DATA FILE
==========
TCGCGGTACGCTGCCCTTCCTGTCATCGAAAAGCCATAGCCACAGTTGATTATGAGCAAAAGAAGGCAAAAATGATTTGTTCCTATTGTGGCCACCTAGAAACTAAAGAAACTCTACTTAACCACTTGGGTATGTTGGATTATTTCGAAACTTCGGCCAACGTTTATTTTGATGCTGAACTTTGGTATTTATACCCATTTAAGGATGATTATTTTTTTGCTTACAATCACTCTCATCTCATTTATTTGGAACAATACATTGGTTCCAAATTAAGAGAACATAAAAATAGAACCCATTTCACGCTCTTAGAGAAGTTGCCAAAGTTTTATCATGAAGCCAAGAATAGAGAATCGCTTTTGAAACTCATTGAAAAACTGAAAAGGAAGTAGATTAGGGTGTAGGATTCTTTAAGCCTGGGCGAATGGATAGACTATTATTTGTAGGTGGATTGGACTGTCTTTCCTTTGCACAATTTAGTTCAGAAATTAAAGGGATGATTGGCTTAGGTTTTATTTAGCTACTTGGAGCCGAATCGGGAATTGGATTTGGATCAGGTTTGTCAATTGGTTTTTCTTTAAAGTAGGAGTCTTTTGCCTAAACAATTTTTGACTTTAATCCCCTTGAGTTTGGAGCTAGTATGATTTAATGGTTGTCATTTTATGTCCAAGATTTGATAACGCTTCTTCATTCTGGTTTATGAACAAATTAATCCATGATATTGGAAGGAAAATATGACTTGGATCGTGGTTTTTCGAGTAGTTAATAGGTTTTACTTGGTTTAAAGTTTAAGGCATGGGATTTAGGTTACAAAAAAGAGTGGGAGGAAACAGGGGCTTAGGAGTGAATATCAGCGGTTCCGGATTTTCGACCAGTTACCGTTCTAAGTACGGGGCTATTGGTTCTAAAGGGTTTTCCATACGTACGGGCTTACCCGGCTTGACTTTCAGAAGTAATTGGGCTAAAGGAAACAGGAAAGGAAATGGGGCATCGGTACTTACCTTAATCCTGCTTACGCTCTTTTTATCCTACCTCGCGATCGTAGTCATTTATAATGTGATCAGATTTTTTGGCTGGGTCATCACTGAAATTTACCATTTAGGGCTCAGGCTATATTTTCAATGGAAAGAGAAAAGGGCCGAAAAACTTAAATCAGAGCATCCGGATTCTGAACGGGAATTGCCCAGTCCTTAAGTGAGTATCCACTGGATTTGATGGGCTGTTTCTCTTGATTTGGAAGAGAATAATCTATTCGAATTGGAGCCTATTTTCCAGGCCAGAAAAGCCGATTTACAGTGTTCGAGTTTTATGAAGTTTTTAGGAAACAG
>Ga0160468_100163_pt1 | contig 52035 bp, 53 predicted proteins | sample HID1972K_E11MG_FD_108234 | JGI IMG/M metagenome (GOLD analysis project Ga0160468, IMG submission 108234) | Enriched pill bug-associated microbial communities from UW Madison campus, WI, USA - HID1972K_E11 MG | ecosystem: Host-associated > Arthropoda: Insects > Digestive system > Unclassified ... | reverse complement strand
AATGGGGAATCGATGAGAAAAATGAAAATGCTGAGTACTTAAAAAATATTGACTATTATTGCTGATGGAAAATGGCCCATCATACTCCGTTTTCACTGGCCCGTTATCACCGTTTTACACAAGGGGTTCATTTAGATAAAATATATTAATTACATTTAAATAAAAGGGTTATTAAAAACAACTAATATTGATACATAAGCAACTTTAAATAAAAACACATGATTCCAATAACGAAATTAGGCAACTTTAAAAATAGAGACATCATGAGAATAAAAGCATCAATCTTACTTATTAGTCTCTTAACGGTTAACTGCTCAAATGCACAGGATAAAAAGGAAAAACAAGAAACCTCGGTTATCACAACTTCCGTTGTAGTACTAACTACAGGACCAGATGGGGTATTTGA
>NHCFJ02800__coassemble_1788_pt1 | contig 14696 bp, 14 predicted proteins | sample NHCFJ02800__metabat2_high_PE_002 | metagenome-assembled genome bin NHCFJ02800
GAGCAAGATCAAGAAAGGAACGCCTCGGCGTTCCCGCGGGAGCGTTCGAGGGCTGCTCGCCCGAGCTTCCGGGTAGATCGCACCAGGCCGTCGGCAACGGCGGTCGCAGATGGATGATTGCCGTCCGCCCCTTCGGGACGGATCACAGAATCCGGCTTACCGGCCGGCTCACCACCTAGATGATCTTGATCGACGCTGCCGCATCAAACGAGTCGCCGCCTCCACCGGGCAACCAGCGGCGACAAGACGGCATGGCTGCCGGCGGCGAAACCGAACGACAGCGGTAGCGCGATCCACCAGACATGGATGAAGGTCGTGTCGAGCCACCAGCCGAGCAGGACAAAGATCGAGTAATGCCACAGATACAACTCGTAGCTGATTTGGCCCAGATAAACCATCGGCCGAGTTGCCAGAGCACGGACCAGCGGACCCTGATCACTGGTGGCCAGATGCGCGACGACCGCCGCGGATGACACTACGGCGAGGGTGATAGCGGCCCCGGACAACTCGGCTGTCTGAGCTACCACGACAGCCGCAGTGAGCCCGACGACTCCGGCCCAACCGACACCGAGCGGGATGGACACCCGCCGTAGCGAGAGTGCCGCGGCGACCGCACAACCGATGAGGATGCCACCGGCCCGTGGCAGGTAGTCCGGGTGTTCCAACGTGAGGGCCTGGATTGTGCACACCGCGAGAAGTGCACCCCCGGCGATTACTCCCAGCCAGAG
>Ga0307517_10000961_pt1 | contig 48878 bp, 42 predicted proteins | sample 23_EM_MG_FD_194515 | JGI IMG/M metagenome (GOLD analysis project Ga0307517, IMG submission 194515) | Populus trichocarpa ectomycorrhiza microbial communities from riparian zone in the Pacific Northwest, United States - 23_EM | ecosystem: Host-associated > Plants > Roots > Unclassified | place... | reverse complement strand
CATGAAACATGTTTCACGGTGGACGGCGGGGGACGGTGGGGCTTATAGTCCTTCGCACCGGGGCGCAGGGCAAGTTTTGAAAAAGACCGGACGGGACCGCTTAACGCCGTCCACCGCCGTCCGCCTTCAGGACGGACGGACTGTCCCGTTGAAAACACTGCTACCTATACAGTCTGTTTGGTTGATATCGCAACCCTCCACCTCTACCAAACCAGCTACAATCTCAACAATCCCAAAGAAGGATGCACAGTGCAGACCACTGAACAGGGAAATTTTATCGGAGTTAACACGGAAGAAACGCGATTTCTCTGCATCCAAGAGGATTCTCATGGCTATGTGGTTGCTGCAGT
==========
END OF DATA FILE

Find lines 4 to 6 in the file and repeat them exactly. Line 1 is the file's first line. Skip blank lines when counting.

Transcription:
>NHCFJ02800__coassemble_1788_pt1 | contig 14696 bp, 14 predicted proteins | sample NHCFJ02800__metabat2_high_PE_002 | metagenome-assembled genome bin NHCFJ02800
GAGCAAGATCAAGAAAGGAACGCCTCGGCGTTCCCGCGGGAGCGTTCGAGGGCTGCTCGCCCGAGCTTCCGGGTAGATCGCACCAGGCCGTCGGCAACGGCGGTCGCAGATGGATGATTGCCGTCCGCCCCTTCGGGACGGATCACAGAATCCGGCTTACCGGCCGGCTCACCACCTAGATGATCTTGATCGACGCTGCCGCATCAAACGAGTCGCCGCCTCCACCGGGCAACCAGCGGCGACAAGACGGCATGGCTGCCGGCGGCGAAACCGAACGACAGCGGTAGCGCGATCCACCAGACATGGATGAAGGTCGTGTCGAGCCACCAGCCGAGCAGGACAAAGATCGAGTAATGCCACAGATACAACTCGTAGCTGATTTGGCCCAGATAAACCATCGGCCGAGTTGCCAGAGCACGGACCAGCGGACCCTGATCACTGGTGGCCAGATGCGCGACGACCGCCGCGGATGACACTACGGCGAGGGTGATAGCGGCCCCGGACAACTCGGCTGTCTGAGCTACCACGACAGCCGCAGTGAGCCCGACGACTCCGGCCCAACCGACACCGAGCGGGATGGACACCCGCCGTAGCGAGAGTGCCGCGGCGACCGCACAACCGATGAGGATGCCACCGGCCCGTGGCAGGTAGTCCGGGTGTTCCAACGTGAGGGCCTGGATTGTGCACACCGCGAGAAGTGCACCCCCGGCGATTACTCCCAGCCAGAG
>Ga0307517_10000961_pt1 | contig 48878 bp, 42 predicted proteins | sample 23_EM_MG_FD_194515 | JGI IMG/M metagenome (GOLD analysis project Ga0307517, IMG submission 194515) | Populus trichocarpa ectomycorrhiza microbial communities from riparian zone in the Pacific Northwest, United States - 23_EM | ecosystem: Host-associated > Plants > Roots > Unclassified | place... | reverse complement strand